As I’ve developed my passion for hiking quite recently, there are still plenty of mountains on my list. I hiked mountains one Malaysia and volcanoes in Indonesia, and while o enjoy both, the scenery was always super stunning (and the weather was better!) in Indonesia (judging from the experiences I’ve had).
Naturally, Mount Rinjani made it to the top of my list! Why you may ask? The photos were pretty self explanatory and I wanted a real challenge. It would become my first 2 day hike.
My first question was whether to book a tour or go on my own. I love being my own boss and to decide everything by myself, but in this case I chose to rely on one of the plenty tour agencies that offer their service. Since I was by myself, I didn’t want to carry all my camping equipment, food and clothes up this very very tall mountain myself. Plus, renting a tent, hiring a guide and arranging transportation is also expensive without a tour.
I’d like to review the service of my tour agency here as well, because it was an essential part of my trip. I chose to book with Lune Rinjani, mainly because they offered all of the services the other tours offered too and they were reasonably priced. They answered all of my e-mails very fast and they even checked with me one day before I would arrive in Lombok. At the airport, the driver picked me up and brought me to Senaru, where all the other tour organizers are located as well. The first night is part of the package and I stayed in a nice little room of a honestly. It was basic, but clean and the bed was really comfy! That night, Lune explained me the detailed itinerary of the trip, so I always knew what to expect during the hike. Due to a cancellation I was grouped with another group and they didn’t seem to have the same background knowledge as I had. My team members were really nice though and I really enjoyed hiking together with them.
As part of the package, we had an English speaking guide and 2 porters who carried the camping equipment, the additional water and the food. They even set up the tent and cooked us delicious meals! It was quite the glamping experience. At this point I have to emphasize my admiration for the guide and the porters. They hike up there up to 2 times a week and all the stuff the porters carry is so heavy, normal people cannot even lift it, but they jump around with it as if they’re part mountain goat!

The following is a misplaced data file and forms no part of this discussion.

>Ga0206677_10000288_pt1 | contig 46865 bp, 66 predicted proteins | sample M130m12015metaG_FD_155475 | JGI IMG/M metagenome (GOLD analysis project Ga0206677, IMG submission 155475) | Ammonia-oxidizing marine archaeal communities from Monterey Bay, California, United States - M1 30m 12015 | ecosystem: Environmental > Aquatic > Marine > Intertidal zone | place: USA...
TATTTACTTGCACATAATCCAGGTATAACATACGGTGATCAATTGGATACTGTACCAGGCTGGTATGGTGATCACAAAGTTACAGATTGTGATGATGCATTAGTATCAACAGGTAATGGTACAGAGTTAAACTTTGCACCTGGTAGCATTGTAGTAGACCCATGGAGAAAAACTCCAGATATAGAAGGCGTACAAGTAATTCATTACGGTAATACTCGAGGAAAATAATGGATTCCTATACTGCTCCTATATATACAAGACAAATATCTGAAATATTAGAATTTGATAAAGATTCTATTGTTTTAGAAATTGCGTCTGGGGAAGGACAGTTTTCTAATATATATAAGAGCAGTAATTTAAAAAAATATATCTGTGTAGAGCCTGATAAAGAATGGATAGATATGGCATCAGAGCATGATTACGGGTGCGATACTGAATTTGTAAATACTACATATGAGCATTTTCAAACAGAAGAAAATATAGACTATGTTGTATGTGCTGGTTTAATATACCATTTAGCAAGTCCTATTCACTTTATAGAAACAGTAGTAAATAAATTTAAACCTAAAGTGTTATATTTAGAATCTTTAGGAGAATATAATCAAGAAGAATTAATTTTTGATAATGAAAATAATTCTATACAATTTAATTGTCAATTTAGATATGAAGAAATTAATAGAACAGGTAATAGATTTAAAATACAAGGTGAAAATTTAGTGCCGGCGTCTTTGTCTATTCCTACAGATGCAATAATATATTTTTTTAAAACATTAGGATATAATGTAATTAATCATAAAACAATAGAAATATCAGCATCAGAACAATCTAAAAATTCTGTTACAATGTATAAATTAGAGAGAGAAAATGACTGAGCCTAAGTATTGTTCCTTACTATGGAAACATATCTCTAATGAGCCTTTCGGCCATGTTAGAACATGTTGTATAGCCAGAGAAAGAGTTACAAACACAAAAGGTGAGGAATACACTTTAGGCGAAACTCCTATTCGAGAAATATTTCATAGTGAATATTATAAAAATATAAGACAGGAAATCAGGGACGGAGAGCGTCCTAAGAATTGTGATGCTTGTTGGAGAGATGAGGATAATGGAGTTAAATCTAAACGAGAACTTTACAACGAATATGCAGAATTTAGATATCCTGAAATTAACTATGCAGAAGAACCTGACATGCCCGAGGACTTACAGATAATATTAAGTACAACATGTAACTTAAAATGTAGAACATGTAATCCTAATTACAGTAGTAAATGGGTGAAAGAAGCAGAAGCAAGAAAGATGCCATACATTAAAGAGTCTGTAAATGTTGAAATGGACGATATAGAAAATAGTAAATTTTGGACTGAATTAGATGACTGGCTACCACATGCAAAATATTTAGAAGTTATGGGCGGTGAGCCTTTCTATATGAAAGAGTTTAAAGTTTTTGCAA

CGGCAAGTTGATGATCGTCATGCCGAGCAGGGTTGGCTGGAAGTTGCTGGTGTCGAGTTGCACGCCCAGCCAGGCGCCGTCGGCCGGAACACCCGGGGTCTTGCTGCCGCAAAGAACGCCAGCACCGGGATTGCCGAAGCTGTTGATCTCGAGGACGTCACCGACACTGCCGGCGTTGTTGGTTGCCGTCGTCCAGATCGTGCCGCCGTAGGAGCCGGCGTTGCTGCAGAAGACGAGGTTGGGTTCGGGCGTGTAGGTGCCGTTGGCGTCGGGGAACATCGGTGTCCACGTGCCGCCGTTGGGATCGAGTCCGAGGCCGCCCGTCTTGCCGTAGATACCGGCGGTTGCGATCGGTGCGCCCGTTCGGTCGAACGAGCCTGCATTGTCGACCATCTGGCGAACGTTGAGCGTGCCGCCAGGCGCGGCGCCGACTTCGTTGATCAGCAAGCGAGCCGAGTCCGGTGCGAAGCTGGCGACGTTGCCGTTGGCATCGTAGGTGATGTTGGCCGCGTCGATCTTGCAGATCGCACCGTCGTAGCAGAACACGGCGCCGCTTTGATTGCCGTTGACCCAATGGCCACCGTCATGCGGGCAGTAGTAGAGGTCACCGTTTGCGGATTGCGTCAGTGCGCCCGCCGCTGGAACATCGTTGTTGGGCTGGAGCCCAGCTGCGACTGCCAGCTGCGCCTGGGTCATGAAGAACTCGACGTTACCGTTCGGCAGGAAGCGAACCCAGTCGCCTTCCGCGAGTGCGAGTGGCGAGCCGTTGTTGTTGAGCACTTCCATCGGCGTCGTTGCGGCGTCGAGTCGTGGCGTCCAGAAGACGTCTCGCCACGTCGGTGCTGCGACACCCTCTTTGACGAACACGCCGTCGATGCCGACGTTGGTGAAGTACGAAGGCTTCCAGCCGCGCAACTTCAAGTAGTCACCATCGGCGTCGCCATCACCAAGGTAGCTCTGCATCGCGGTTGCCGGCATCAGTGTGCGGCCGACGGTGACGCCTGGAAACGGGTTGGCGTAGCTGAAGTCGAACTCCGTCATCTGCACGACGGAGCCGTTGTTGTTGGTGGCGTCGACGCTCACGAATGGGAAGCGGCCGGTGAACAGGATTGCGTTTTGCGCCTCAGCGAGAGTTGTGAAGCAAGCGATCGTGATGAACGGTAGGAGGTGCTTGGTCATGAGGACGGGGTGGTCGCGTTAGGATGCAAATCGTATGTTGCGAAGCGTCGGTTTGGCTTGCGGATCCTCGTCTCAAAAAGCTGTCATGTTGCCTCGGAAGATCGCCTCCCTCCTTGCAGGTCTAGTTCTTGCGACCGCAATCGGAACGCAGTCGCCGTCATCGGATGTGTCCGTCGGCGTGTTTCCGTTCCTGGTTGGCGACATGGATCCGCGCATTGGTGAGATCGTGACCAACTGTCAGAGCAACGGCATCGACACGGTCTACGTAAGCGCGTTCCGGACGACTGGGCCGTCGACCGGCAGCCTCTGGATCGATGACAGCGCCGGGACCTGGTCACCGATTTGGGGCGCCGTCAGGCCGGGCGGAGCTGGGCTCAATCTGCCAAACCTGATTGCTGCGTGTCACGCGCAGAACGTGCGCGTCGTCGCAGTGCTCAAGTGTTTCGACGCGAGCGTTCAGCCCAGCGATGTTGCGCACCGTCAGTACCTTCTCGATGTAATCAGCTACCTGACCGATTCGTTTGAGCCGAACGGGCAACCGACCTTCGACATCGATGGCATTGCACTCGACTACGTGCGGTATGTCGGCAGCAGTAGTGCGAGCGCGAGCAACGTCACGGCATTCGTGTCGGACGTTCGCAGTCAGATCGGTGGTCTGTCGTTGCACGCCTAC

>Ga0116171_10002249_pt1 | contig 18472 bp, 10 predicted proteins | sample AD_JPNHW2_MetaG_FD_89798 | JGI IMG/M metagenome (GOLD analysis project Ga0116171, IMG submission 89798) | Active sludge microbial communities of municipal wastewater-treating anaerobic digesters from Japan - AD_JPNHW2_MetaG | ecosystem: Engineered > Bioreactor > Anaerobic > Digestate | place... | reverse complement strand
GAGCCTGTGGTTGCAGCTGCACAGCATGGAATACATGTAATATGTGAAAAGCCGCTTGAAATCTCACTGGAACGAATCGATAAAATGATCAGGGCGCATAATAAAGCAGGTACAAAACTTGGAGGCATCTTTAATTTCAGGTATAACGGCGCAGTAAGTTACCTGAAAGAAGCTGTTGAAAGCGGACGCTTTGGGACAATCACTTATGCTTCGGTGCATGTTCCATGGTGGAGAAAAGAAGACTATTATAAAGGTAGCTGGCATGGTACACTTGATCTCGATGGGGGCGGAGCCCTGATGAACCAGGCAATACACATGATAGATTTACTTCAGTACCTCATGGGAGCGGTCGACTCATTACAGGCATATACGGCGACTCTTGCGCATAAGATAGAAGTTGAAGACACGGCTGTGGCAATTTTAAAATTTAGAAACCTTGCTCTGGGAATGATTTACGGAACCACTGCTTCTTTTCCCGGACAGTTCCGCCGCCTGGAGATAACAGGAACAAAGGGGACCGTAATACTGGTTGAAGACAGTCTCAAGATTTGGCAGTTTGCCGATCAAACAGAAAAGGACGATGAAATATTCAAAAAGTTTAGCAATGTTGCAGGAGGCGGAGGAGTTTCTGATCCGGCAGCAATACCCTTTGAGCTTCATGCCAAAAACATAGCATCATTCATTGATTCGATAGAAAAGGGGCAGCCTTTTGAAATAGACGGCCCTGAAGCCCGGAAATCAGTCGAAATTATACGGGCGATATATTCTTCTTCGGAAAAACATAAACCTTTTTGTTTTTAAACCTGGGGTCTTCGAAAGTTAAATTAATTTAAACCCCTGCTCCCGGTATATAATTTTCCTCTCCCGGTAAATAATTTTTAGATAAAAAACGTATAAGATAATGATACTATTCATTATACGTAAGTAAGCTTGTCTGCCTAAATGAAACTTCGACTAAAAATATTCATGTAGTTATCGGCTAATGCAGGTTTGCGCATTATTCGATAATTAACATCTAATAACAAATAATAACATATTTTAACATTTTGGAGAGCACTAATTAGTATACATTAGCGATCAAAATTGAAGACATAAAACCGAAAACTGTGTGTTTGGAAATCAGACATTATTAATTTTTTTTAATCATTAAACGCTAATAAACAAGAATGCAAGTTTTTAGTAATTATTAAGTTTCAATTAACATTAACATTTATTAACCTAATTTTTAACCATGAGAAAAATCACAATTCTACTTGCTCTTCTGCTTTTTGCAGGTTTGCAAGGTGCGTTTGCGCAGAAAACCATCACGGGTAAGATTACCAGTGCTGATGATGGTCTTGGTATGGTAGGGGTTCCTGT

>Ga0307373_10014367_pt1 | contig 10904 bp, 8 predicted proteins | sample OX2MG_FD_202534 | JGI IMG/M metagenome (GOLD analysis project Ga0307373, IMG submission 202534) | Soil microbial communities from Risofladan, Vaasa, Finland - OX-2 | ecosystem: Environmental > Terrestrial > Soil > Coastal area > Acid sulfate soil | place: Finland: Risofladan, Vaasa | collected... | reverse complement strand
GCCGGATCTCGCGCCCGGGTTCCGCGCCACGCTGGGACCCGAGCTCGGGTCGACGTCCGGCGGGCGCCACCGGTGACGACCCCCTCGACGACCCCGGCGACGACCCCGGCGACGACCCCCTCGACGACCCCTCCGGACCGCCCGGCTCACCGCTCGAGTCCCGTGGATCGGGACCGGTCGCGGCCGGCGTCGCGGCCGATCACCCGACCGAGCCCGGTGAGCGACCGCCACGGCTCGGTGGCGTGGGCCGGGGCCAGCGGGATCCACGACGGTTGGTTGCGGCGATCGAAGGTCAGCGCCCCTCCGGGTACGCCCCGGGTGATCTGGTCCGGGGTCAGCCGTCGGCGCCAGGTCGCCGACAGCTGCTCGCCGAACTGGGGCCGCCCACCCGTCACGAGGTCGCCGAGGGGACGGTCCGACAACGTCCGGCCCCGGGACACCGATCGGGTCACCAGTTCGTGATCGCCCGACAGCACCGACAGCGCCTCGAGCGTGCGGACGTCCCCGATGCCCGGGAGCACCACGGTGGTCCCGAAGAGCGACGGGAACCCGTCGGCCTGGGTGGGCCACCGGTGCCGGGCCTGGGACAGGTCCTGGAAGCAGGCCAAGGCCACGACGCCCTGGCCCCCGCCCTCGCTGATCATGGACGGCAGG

On the first day, we hiked up until the crater, which took us 6 hours in total including a lunch break. 3 hours were kind of easy and 3 hours were more tough, as the steepness of the slope increased a lot. At the campsite we were lucky to enjoy the nice view of the lake and the sunset. In the 3D2N package it is possible to go to the lake and the hot springs, but I only booked a 2 night package.
The 2nd day is tougher than the first day. We woke up at around 2 o’clock to have a light breakfast and started our hike – summit attack. It already started with some nasty path that was quite difficult to walk on. Secondly, it got colder and colder with every meter we got up. It is common knowledge to have cooler temperatures in higher altitude, but at 3o’clock at night, walking a steep slope, it hits you much harder. The closer we got to the summit, the windier it got. Additionally, the ground became more gravely and dusty, so that you would sink back 1 step after taking 2. That is incomparably frustrating at 5 o’clock in the morning. It was so difficult to balance on this ground with the storm pushing against me and my hands as a reflex swooping back into my pockets because it was too cold to keep them outside. I hadn’t even made it half way (from the slippery part til the top) and it was still dark, many people chose to turn around and not see the sunrise from the top. I decided to move on, but with every step I had to convince myself harder that I really want to reach the summit. Once I took a small rest at a not so windy place and a woman sat next to me crying. I felt incredibly frustrated too since the damn summit didn’t even seem to come closer! Slowly it became brighter and I was still quite far away from the top. I comforted myself by thinking that it’s not a defeat to miss the sunrise at the top (even though this was what I came for), I just wanted to reach the top. It was already 6:15 when I finally thought the summit seems not so fat away any more, but the sun would rise between 6:15 and 6:30. I didn’t want to accept my defeat but I very much wanted to rest one more time. My energy was simply running low. The last meters were thankfully a little bit less strenuous since the ground was less gravely, so I finally reached the top at 6:32. Maybe I didn’t make it super in time but I still got a pretty good shot. And – I didn’t have to wait for the sun to rise. At the top it was so freezing cold, I took 5 pictures and left immediately. Poor people that are actually in shape and reached there before 6.
On my way down, my guide caught up to me (because I’m very very slow downhill) and greeted me by asking the only question I wanted to hear in that moment “cookie?” yes please! I ate a lot of cookies and I’m sure this was the only reason I made it back alive to the campsite. There, I enjoyed a second breakfast and shortly after I went back all the way and the rest of the group moved on to the lake. I was accompanied by my porter whom I was unable to keep up with.
Finally, I reached the homestay where I already stayed over the first time. After a very very long shower I was welcomed back by tea and fruit and my comfy bed.